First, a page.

Get Victorian Style with Authentic Lace Curtains, Part 2

When searching for an artist to create an Eastlake lace pattern, Dan Cooper of Cooper’s Cottage Lace went immediately to the legendary Steve Bauer of Bradbury & Bradbury wallpapers to help him design authentic Victorian style lace.

“Bradbury & Bradbury have long been the preeminent resource for Victorian and Arts & Crafts wallpaper, so they seemed the natural choice for this project,” Cooper explains. “Steve Bauer has drawn the great Bradbury wallpapers. “Each time I look at one, I still see some wonderful little detail that I hadn’t noticed before. When I decided that my company had to extend its line into the Eastlake style, he was the first person I called.”

victorian style

Photo: Thinkstock

Bauer was delighted at the challenge and produced what has become known as the Eastlake Panel. It is meant to coordinate not only with Bradbury’s many wallpaper room-sets but also to complement the home of any lover of Victorian style.

As the company’s website explains, “From the very eclectic world of Victorian Eastlake ornament comes this pattern inspired by an 1880s design. Combining Gothic and Japanesque influences, it would be a rich addition to any Aesthetic Movement interior or eclectic decorating scheme.”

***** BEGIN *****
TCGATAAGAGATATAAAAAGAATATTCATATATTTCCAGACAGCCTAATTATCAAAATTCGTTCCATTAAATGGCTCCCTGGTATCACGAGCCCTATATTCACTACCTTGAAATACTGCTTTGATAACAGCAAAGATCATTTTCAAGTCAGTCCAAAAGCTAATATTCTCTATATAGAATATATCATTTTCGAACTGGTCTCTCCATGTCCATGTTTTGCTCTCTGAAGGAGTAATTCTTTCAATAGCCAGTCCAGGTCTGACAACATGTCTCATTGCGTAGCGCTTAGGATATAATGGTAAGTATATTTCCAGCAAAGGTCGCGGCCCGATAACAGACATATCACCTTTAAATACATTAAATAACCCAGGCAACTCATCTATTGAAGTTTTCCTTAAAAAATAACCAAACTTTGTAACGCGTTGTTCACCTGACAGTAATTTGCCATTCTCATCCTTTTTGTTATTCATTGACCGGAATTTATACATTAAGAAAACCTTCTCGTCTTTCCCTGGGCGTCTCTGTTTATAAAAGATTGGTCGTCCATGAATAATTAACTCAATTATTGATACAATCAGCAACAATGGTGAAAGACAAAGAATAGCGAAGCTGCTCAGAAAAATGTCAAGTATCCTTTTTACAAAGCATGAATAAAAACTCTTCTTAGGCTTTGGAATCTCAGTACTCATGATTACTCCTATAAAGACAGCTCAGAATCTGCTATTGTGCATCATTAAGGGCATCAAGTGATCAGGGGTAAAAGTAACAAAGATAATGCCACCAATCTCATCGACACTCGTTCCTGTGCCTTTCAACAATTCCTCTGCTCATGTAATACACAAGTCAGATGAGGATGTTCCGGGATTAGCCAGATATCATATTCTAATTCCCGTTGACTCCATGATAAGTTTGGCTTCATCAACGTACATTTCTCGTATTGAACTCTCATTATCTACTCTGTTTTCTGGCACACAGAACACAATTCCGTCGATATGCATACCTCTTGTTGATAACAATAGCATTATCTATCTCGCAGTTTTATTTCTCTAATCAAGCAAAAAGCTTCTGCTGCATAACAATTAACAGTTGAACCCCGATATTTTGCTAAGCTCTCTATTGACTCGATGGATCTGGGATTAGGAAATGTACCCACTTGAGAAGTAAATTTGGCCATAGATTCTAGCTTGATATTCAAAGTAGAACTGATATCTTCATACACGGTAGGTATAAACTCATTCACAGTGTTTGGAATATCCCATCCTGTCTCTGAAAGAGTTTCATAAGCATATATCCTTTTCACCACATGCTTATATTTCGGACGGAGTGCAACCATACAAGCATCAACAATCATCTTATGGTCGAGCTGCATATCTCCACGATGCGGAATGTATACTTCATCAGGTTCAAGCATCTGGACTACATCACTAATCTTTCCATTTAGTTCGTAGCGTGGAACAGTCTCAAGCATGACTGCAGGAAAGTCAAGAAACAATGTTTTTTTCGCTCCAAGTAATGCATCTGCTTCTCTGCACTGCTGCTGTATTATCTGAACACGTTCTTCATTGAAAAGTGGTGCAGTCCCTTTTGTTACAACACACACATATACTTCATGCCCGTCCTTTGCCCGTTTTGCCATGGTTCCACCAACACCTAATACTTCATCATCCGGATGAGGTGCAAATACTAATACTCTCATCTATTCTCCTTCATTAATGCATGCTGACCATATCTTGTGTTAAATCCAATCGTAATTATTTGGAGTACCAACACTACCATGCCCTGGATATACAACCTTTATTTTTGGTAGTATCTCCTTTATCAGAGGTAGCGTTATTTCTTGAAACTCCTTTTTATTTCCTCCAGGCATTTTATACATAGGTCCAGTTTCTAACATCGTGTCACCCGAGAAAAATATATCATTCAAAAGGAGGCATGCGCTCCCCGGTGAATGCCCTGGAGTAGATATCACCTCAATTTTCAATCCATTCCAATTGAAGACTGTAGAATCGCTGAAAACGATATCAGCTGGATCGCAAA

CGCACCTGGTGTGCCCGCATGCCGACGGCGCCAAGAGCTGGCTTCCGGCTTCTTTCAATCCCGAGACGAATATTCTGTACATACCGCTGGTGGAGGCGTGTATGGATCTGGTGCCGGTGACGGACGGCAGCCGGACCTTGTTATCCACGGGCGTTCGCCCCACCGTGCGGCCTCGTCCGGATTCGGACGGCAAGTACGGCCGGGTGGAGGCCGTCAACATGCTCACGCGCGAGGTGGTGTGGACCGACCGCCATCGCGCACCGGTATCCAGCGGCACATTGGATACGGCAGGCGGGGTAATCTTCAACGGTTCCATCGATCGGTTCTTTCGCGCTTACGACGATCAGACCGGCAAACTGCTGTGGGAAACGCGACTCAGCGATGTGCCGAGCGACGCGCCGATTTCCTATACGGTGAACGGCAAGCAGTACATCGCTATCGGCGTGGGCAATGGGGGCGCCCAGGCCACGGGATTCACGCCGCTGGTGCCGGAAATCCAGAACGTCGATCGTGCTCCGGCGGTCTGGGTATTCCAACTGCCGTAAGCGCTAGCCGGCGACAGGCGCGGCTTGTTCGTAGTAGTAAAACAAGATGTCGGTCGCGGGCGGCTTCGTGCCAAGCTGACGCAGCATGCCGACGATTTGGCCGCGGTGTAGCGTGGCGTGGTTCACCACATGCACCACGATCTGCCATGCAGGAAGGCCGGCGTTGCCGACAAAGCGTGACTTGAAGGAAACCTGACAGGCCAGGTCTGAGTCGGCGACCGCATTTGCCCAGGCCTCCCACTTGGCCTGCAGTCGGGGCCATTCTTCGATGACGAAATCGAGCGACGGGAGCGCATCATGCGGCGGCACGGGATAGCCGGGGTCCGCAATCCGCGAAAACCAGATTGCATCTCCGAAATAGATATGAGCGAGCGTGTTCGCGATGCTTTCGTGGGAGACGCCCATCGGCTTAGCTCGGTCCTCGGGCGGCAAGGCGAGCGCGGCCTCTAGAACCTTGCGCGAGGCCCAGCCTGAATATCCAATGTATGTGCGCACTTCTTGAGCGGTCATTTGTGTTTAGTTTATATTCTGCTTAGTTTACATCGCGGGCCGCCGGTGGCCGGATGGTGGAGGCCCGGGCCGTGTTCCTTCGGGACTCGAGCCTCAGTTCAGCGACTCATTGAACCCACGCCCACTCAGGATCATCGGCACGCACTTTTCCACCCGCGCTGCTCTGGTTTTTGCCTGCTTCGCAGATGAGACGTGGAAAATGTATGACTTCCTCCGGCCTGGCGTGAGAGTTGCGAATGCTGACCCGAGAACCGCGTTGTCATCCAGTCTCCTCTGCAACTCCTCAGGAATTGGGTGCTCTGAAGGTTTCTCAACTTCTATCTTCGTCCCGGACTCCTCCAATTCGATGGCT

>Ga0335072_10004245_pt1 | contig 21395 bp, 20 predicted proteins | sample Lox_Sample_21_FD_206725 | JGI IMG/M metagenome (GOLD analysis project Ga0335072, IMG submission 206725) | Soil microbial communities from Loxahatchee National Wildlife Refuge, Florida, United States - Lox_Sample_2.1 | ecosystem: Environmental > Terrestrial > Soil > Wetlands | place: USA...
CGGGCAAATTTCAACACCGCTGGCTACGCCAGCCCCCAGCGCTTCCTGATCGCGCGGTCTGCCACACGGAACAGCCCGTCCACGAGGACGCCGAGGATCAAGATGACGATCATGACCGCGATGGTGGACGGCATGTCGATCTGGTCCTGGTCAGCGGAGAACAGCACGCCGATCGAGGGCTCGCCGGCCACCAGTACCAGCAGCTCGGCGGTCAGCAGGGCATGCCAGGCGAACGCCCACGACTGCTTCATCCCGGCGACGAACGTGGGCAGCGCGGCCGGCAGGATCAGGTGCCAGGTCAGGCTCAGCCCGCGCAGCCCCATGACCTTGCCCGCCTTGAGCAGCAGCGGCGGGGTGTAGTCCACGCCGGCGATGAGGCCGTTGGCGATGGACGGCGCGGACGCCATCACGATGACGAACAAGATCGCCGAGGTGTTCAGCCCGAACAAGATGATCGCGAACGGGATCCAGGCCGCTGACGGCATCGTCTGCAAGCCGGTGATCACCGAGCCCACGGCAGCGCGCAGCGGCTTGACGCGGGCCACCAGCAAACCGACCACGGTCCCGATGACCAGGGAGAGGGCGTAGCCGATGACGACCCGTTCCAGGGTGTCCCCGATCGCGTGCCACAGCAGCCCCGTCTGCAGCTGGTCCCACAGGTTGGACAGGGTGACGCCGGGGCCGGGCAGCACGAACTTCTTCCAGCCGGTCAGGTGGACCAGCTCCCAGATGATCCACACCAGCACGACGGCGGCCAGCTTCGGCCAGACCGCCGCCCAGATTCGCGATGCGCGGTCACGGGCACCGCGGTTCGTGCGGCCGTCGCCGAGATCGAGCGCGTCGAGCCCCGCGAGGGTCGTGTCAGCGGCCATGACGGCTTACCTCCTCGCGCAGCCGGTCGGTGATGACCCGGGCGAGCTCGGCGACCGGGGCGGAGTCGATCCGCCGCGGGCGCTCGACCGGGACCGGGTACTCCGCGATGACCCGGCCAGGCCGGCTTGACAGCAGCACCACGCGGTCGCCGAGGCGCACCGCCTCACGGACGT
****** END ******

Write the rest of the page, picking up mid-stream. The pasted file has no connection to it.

Once the design work was completed, Cooper’s Cottage Lace then commissioned the 100% cotton lace panels to be woven in Scotland on the only Madras-style looms still in production. Madras is a premium grade of lace that applies the pattern over a layer of cotton scrim. The result is a deeply textured lace that is crisper and richer in appearance than the more common Nottingham variety.

victorian style

Photo: Thinkstock

“The Eastlake Panel offers a wonderful combination of privacy, yet allows dappled light into one’s home,” Cooper says. “Most notable is the alternating use of stylized chrysanthemums and angular motifs that instantly hallmark this distinctive pattern as from the 1870-1880 eras. No other lace pattern available summons up the styles of this time. They tend to gravitate toward the turn of the century and are more open and Colonial Revival in feel. There’s nothing Colonial about this one!

Cooper continues: “Our very first customer for this pattern is the proud owner of an amazing Victorian house in San Francisco. He has a breathtaking collection of mid-to-late Victorian furnishings, and these panels worked brilliantly with his Eastlake dining room. The interesting thing is that we’ve used this curtain panel in Arts & Crafts interiors and it works quite well there, too. It has a rectilinearity that responds well to Craftsman furnishings.”

To learn about how to hang lace curtains to achieve authentic Victorian style, see our next posts.

by Benjamin Waugh

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